>implemented in the small scale system are selected on the principle of "what
>is likely to invalidate my assumptions", not "what did the customer say was
>the most important thing to him." (all things being equal, I select based on
>customer importance, but I don't sacrifice the architecture for the sake of
>impressing the customer in the short-term).
It is hard to conceive of something that would be architecturally
important but not important to the customer. XP does not eschew
architecture. Instead, XP creates architecture in the presence of
rapid feedback while working on the features that have the most impact
on the customer.
This seems an appropriate strategy for building an architecture.
Rather than using brain power alone (not that brain power isn't
important) we focus the architectural effort on those parts of the
system that the customer feels are most valuable, and we create that
architecture one small step at a time, verifying that it works at each
At first the vision of the architecture is indistinct, because we do
not have much data. But as iteration after iteration goes by, the
data becomes clearer and clearer, and the appropriate architecture for
the system becomes distinct.
Architecture Must Be Installed First
>Once the architecture is in place, then customer priorities start driving
>the day-to-day, more like an XP project (particularly if we can get
>incremental benefit from a partially completed system). But only after that
>critical step is complete.
How do you know when that critical step is complete; and how do you
know the result is accurate? What elements do you consider if not
those that are important to the customer, and why?
Forced Documentation Helps Developing
>Like XP, I don't believe in a lot of up-front diagrams. For me, the initial,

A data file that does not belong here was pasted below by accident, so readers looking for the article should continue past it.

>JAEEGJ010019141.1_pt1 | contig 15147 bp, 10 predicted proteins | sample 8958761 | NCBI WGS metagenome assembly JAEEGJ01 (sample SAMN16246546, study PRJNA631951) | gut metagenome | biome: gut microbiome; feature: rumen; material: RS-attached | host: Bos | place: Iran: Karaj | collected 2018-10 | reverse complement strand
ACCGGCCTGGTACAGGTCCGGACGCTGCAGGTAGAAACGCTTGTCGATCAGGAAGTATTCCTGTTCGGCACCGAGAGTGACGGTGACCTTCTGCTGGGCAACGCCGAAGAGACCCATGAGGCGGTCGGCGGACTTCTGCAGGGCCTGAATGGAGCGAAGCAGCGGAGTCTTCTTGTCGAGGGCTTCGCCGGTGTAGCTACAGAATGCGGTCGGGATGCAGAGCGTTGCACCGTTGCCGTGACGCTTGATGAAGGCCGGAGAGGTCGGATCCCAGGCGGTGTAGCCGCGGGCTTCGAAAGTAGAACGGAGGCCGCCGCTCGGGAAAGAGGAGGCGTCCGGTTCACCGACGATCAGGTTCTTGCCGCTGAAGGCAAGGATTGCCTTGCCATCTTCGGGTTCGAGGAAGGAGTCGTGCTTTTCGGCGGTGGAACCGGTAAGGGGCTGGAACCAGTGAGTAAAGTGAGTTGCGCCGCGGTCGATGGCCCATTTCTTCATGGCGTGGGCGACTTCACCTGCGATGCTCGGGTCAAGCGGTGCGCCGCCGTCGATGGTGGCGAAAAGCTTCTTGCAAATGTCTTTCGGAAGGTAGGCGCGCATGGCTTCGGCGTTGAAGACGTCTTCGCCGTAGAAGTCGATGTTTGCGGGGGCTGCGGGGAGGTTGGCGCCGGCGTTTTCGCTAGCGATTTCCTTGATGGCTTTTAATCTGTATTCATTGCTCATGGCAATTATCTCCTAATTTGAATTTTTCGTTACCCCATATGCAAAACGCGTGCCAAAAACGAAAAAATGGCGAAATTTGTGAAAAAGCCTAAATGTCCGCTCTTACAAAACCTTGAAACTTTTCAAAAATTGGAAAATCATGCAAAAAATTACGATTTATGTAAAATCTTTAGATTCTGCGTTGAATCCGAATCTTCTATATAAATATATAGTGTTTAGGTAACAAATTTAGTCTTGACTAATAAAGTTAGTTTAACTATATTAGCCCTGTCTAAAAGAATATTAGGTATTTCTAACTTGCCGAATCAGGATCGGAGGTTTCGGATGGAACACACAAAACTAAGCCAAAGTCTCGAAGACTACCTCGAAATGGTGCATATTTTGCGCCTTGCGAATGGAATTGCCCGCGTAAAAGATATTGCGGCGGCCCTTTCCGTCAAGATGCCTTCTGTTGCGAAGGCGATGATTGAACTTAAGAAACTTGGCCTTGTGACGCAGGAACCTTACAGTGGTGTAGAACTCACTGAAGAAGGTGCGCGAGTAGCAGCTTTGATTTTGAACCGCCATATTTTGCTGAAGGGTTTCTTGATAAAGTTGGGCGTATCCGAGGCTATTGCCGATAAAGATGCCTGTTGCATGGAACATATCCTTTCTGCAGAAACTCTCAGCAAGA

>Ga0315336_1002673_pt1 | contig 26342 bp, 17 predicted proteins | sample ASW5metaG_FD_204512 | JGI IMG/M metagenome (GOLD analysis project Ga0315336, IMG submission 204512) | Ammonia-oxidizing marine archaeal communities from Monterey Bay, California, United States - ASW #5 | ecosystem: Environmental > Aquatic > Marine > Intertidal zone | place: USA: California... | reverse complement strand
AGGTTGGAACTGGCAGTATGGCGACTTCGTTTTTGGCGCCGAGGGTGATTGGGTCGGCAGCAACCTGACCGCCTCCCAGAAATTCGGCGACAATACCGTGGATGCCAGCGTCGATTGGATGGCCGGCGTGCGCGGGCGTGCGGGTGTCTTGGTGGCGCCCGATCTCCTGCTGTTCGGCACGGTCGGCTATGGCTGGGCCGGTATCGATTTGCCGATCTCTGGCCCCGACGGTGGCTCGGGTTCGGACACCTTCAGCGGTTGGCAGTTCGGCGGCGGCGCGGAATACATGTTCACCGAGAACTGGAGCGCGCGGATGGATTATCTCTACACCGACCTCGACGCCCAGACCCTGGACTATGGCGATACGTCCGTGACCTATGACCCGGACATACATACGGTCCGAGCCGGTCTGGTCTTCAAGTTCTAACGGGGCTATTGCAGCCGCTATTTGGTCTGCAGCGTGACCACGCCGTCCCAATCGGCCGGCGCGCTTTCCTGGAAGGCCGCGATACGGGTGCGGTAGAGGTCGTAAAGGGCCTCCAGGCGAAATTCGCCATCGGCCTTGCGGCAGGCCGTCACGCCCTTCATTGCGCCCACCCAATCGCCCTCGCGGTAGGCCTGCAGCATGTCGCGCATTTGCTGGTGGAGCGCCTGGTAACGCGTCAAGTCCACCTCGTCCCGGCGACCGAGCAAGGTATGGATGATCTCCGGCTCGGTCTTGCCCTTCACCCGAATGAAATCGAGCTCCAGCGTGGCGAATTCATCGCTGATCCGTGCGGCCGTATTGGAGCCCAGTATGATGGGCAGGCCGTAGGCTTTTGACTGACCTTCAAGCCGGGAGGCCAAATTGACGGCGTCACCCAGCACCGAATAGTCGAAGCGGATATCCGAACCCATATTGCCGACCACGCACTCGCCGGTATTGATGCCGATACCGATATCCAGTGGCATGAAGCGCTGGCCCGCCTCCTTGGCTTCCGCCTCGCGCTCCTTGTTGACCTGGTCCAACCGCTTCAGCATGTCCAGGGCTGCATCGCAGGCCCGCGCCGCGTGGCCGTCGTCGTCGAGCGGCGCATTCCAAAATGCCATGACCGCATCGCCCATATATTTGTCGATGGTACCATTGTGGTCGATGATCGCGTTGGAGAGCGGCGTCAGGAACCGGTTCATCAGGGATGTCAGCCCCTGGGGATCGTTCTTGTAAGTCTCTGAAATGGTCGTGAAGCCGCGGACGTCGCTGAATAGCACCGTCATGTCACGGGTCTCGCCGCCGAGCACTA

>skeletal system fills the role of detailed diagrams. On the other hand, ~20
>well-written pages of documentation for a 100K line system *written near the
>end of its development* can be invaluable. And the better the code, the less
>documentation that's required--all things being equal, spend the money
>cleaning up the code, and shrinking the documentation. But don't eliminate
XP does not recommend the elimination of documentation. Nor does it
recommend its creation. The expectation is that developers will
produce the documentation they, or their customers, need; when that
need comes to the fore. -- UncleBob
Does this kind of paradigmatic pep-talking ever make you think that maybe XpIsaCult
Under PairProgramming is a Crutch
, Sean mentions that, "It is the individual that is creative, not the collective." This couldn't be more contrary to my experience, both in software and otherwise. It has been especially clear to me when I've helped with theater and electromechanical sculpture projects; many of the most creative ideas have emerged during interaction between two or more people. -- WilliamPietri
William expresses an "EmergentDesign
" point of view. The ultimate goal is that we "enable creativity", whether individuals have epiphanies, or whether the creativity emerges from collaboration. Then, we don't thwart expression of that creativity. Even if I think of a new gimmick for the database but I'm not The Database Guy. -- PhlIp
The professional XP mythographer DougRosenberg
, who has refused invitations from RonJeffries
to discuss the subject in person (what a way to validate your position!), will be spreading XP disinformation at the following conference:
Follows is a list of his bullet items:
- The elimination of written specifications in favor of oral communication
- The elimination of up front design
- and over-reliance on refactoring and emergent architecture
- Over-reliance on a single on-site customer (Goal Donor) as the sole source of project requirements
- Encouraging clients to change requirements continuously
- Turning a blind eye towards future requirements and just coding for today
- Always "doing the simplest thing that could possibly work"
- Over-reliance on unit tests as the only statement of project requirements
- The elimination of schedules and deadlines because "software is never done".
I believe that anyone who (unlike Doug) has actually WORKED ON an XP project knows the answers to these points already.
Think about it - would you take advice from me about how to perform open heart surgery if I admitted I only knew about the subject from reading a few magazines?